2. Getting value from customer data: Customer understanding is a major differentiator for marketers. B2B customer data is especially rich because the purchasing journey involves multiple interactions, each of which offers marketers more information to their personalization efforts.
While there is widespread agreement that analytics and data fuel today’s customer experiences, more than half of B2B brands said they still struggle to manage the information they collect and understand their customers’ individual needs and tie those behaviors back to an opportunity. That is why 43% said they have committed to deepening their level of customer insights and better understanding their buyers.
3. Adding AI to the mix: B2B brands are also looking to deliver personalization at scale in real time with artificial intelligence (AI). Fifty-three percent said they have already invested in AI to enhance their customer experience, and another 30% have concrete plans to do so.
“As B2B customers become more demanding, brands will increasingly use AI and machine learning to better anticipate their needs and gain deeper levels of customer intelligence,” Steinhour said. “Not only will this make them more proactive in serving their audience, it will also help them stay one step ahead of the market without compromising on their growth ambitions.”
Even the most basic applications of AI are paying major dividends. For instance, by examining how customers interact with its website content, Grainger was able to optimize its display algorithms to drive more sales. Simply switching a banner on its home page from “top-selling products” to “recently viewed items” resulted in double the revenue from a single piece of real estate.
4. Organizing teams around outcomes: A digital strategy that drives business transformation and growth also requires B2B brands to change the way their teams work. According to Ovum, this means adapting team structures and operating models to serve customer needs, rather than inward-looking metrics, and ensuring employees feel supported by senior management. With the resources and incentives to work in customer-centric ways, teams will then pay it forward in the experiences they deliver.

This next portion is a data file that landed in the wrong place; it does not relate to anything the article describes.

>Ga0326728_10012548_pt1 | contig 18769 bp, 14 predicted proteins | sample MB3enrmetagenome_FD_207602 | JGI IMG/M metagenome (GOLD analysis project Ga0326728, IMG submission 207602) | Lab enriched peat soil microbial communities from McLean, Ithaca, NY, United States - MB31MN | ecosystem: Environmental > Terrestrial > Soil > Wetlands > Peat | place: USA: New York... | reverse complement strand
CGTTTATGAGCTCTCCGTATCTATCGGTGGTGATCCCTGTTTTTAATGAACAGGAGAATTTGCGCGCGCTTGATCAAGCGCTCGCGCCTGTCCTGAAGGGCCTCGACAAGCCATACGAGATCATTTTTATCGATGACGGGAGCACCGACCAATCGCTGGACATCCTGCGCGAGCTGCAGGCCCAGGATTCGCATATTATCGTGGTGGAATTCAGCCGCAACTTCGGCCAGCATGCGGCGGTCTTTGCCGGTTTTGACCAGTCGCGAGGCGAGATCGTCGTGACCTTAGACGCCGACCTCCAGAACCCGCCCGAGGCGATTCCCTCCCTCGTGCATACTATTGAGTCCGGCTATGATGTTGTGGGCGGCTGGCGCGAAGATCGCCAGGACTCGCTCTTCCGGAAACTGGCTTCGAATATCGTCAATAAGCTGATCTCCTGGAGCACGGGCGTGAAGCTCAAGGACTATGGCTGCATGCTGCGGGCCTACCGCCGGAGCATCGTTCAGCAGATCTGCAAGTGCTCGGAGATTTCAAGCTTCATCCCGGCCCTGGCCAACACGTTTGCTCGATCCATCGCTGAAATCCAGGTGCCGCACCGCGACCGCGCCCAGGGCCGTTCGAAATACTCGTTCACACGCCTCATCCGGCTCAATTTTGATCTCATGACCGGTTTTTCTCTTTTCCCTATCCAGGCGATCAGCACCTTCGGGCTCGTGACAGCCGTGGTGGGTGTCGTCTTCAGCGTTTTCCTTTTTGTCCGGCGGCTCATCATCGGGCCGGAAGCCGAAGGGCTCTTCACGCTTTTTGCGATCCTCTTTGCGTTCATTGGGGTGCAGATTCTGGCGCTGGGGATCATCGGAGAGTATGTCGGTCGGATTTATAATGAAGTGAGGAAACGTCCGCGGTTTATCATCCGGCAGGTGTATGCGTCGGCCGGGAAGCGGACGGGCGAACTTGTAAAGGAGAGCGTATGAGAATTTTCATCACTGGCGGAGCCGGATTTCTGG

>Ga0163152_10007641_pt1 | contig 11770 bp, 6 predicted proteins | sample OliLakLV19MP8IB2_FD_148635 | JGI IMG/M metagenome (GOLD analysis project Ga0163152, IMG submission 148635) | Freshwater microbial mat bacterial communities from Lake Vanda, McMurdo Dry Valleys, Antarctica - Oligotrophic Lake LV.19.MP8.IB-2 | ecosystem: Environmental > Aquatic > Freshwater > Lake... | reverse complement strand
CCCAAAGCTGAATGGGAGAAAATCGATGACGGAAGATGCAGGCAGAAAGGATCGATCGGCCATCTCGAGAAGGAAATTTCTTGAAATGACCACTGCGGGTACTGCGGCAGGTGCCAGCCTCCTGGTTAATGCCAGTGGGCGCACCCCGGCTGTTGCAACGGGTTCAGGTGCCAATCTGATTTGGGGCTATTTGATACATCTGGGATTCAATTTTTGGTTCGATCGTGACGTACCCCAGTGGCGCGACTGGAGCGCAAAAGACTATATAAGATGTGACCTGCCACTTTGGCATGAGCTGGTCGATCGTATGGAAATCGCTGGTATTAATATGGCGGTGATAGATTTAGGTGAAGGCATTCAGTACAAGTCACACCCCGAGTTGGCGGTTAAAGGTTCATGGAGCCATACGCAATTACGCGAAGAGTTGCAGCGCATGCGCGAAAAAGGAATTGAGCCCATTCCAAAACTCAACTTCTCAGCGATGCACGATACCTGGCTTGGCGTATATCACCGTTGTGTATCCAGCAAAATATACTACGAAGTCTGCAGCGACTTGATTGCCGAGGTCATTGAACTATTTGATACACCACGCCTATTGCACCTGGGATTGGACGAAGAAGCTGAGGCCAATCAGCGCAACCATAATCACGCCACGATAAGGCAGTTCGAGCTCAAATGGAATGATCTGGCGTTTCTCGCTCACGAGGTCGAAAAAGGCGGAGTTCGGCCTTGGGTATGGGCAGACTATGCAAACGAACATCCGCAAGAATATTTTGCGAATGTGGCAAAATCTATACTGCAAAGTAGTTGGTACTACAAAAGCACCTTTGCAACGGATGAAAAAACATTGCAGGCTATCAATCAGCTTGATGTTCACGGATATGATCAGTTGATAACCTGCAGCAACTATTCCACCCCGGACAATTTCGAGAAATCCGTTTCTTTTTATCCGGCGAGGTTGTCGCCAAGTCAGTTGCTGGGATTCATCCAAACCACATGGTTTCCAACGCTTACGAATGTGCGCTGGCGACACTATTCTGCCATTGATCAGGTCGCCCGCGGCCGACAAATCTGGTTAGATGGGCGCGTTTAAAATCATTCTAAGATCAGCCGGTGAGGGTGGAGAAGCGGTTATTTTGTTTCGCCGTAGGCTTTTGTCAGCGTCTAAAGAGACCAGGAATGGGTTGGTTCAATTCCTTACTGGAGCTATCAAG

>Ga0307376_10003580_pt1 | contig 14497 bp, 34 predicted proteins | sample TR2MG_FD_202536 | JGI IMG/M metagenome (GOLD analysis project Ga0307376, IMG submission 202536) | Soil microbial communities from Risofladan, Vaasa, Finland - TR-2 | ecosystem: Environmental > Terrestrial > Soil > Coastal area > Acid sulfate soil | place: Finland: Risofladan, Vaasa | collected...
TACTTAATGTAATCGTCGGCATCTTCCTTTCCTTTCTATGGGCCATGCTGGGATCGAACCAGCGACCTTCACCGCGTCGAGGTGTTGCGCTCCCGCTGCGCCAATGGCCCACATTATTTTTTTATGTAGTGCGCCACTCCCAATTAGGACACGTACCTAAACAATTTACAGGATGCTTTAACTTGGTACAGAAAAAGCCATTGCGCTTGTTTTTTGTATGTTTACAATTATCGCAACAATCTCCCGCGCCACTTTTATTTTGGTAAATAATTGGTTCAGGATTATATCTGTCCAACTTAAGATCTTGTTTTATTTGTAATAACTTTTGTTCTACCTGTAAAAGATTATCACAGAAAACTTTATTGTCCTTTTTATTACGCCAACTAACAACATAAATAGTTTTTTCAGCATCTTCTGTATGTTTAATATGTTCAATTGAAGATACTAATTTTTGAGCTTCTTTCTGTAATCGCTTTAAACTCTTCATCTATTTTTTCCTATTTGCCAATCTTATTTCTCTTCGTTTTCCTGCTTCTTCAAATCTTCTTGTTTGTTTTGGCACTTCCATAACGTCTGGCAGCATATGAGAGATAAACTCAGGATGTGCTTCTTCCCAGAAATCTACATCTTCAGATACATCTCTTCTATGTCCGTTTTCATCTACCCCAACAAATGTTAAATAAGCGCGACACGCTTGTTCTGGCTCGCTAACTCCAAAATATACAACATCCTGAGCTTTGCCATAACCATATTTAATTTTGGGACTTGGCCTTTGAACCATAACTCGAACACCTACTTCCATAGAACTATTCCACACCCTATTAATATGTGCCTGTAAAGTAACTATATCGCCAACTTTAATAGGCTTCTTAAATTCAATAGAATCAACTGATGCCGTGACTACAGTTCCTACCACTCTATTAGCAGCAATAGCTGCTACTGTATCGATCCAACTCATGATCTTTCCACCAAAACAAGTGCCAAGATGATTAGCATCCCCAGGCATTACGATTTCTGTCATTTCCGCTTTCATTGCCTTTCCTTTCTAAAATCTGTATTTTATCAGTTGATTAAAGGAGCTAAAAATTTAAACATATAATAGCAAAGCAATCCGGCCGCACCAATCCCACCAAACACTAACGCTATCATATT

In addition to changing the way they work, employees also need to adapt their skillsets to serve a digital audience, Ovum said. For B2B brands, skills development is one of the top priorities as they look to achieve their digital ambitions, as is ensuring staff have the proper training to bring their digital vision to life.
5. Collaborating with customer-facing business units: Teams that have traditionally worked behind the scenes rarely interact with customers directly, which makes it difficult for team members to put themselves in a buyer’s shoes. To address this issue, more businesses are encouraging teams to collaborate and break down internal silos, helping employees to appreciate customers’ needs and factor them into their decision-making.
In companies that rate themselves as proficient in their approach to digital, Ovum found that 57% of employees work directly with colleagues responsible for the customer experience, 56% work with teams that manage the customer relationship, and 55% work with contact center teams.
The Way Forward
B2B brands are saying goodbye to product marketing and moving toward true life cycle marketing. Instead of a linear sales funnel, customer relationships are now built on constant communication and proactive value-adding experiences.
“The B2B sector has made significant strides in adapting to this new dynamic, setting the stage for a new wave of personalized experiences as marketers explore new ways to delight their customers,” Steinhour said. “At this pace, B2B players may soon be the ones setting the pace of innovation on digital channels.”